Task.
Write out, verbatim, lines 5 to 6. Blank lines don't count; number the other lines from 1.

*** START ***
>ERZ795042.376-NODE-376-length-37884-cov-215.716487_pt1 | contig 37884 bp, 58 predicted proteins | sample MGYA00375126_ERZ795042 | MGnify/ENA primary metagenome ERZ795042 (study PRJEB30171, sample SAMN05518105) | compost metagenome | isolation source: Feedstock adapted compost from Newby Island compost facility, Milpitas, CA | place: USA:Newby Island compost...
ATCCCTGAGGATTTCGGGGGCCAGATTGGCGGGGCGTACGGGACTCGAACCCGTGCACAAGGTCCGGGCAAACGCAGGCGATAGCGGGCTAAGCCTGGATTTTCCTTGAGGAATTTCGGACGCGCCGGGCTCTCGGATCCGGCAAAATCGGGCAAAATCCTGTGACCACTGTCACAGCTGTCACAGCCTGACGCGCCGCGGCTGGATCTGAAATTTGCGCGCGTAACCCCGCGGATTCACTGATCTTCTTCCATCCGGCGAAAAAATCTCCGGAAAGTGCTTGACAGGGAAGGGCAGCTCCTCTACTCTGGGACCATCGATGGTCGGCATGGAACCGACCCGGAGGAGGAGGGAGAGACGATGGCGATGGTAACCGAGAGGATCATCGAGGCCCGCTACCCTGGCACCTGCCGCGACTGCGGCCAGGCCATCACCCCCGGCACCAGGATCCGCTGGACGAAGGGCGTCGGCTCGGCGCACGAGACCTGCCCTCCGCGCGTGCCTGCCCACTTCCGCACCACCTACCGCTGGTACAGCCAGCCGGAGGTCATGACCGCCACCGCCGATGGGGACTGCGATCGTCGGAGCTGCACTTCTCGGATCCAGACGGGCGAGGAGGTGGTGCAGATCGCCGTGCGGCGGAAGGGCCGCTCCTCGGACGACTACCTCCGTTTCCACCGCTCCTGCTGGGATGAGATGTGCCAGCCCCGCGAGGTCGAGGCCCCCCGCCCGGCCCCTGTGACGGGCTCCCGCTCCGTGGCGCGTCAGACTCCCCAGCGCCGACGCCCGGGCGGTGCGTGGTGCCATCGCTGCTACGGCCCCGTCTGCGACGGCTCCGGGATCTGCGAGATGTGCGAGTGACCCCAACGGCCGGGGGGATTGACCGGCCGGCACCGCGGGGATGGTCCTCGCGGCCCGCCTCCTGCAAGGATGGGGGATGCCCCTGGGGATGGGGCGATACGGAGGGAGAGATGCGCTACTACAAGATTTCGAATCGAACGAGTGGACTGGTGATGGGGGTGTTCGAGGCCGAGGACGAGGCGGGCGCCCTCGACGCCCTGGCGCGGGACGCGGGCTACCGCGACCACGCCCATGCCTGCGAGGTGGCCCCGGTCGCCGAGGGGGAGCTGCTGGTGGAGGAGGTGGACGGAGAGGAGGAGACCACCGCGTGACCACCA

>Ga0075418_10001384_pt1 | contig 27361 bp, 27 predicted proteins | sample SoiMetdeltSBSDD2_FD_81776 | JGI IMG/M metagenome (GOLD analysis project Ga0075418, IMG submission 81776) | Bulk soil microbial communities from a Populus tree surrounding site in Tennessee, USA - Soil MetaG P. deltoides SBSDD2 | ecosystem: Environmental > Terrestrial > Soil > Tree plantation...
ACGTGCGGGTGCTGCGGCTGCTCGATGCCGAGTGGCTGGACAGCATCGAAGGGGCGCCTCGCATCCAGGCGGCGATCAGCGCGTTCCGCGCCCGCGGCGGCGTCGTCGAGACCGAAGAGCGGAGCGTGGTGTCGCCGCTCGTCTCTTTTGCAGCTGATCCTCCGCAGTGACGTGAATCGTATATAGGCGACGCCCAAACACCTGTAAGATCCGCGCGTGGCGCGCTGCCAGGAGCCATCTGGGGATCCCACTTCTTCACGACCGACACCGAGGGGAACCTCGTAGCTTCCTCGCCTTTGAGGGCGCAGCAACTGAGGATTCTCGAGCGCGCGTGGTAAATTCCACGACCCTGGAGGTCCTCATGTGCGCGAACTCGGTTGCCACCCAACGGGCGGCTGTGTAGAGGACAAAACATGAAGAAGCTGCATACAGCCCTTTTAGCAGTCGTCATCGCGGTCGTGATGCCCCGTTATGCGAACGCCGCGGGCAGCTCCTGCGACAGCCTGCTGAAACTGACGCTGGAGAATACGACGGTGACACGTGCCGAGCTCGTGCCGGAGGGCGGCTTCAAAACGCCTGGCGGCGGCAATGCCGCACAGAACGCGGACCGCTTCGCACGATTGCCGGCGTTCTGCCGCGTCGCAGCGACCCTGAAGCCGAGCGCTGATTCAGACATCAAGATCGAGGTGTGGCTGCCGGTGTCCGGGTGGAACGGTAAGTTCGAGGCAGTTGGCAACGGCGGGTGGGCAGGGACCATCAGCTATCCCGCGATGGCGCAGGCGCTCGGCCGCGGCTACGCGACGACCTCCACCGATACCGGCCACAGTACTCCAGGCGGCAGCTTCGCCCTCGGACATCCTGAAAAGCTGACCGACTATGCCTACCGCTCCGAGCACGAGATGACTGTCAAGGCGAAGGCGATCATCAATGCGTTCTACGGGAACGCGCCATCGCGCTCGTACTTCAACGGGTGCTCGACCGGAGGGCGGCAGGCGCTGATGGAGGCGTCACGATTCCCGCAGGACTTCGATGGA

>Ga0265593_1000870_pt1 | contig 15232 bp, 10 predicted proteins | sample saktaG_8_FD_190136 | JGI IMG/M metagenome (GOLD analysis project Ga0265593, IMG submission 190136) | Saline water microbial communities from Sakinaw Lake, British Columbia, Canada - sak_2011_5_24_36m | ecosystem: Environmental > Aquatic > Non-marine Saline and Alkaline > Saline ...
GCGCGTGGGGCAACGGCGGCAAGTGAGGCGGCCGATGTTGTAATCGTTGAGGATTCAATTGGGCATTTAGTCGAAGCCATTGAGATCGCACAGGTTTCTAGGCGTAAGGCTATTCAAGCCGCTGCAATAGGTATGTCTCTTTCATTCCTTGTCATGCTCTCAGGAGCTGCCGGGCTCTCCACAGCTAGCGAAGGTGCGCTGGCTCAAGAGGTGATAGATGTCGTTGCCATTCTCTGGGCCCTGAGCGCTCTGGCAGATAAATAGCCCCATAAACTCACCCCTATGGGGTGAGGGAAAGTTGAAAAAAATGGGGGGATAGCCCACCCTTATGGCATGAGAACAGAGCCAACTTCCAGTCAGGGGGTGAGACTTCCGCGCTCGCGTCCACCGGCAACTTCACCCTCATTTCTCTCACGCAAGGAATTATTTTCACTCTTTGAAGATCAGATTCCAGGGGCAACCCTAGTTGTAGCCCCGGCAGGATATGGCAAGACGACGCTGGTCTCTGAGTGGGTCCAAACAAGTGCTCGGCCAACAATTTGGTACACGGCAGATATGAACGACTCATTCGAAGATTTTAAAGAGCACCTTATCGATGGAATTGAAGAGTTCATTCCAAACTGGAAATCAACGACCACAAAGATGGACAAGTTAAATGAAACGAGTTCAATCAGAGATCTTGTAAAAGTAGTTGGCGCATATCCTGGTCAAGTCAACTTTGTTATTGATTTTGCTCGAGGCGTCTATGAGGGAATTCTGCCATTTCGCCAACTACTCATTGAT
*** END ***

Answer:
>Ga0265593_1000870_pt1 | contig 15232 bp, 10 predicted proteins | sample saktaG_8_FD_190136 | JGI IMG/M metagenome (GOLD analysis project Ga0265593, IMG submission 190136) | Saline water microbial communities from Sakinaw Lake, British Columbia, Canada - sak_2011_5_24_36m | ecosystem: Environmental > Aquatic > Non-marine Saline and Alkaline > Saline ...
GCGCGTGGGGCAACGGCGGCAAGTGAGGCGGCCGATGTTGTAATCGTTGAGGATTCAATTGGGCATTTAGTCGAAGCCATTGAGATCGCACAGGTTTCTAGGCGTAAGGCTATTCAAGCCGCTGCAATAGGTATGTCTCTTTCATTCCTTGTCATGCTCTCAGGAGCTGCCGGGCTCTCCACAGCTAGCGAAGGTGCGCTGGCTCAAGAGGTGATAGATGTCGTTGCCATTCTCTGGGCCCTGAGCGCTCTGGCAGATAAATAGCCCCATAAACTCACCCCTATGGGGTGAGGGAAAGTTGAAAAAAATGGGGGGATAGCCCACCCTTATGGCATGAGAACAGAGCCAACTTCCAGTCAGGGGGTGAGACTTCCGCGCTCGCGTCCACCGGCAACTTCACCCTCATTTCTCTCACGCAAGGAATTATTTTCACTCTTTGAAGATCAGATTCCAGGGGCAACCCTAGTTGTAGCCCCGGCAGGATATGGCAAGACGACGCTGGTCTCTGAGTGGGTCCAAACAAGTGCTCGGCCAACAATTTGGTACACGGCAGATATGAACGACTCATTCGAAGATTTTAAAGAGCACCTTATCGATGGAATTGAAGAGTTCATTCCAAACTGGAAATCAACGACCACAAAGATGGACAAGTTAAATGAAACGAGTTCAATCAGAGATCTTGTAAAAGTAGTTGGCGCATATCCTGGTCAAGTCAACTTTGTTATTGATTTTGCTCGAGGCGTCTATGAGGGAATTCTGCCATTTCGCCAACTACTCATTGAT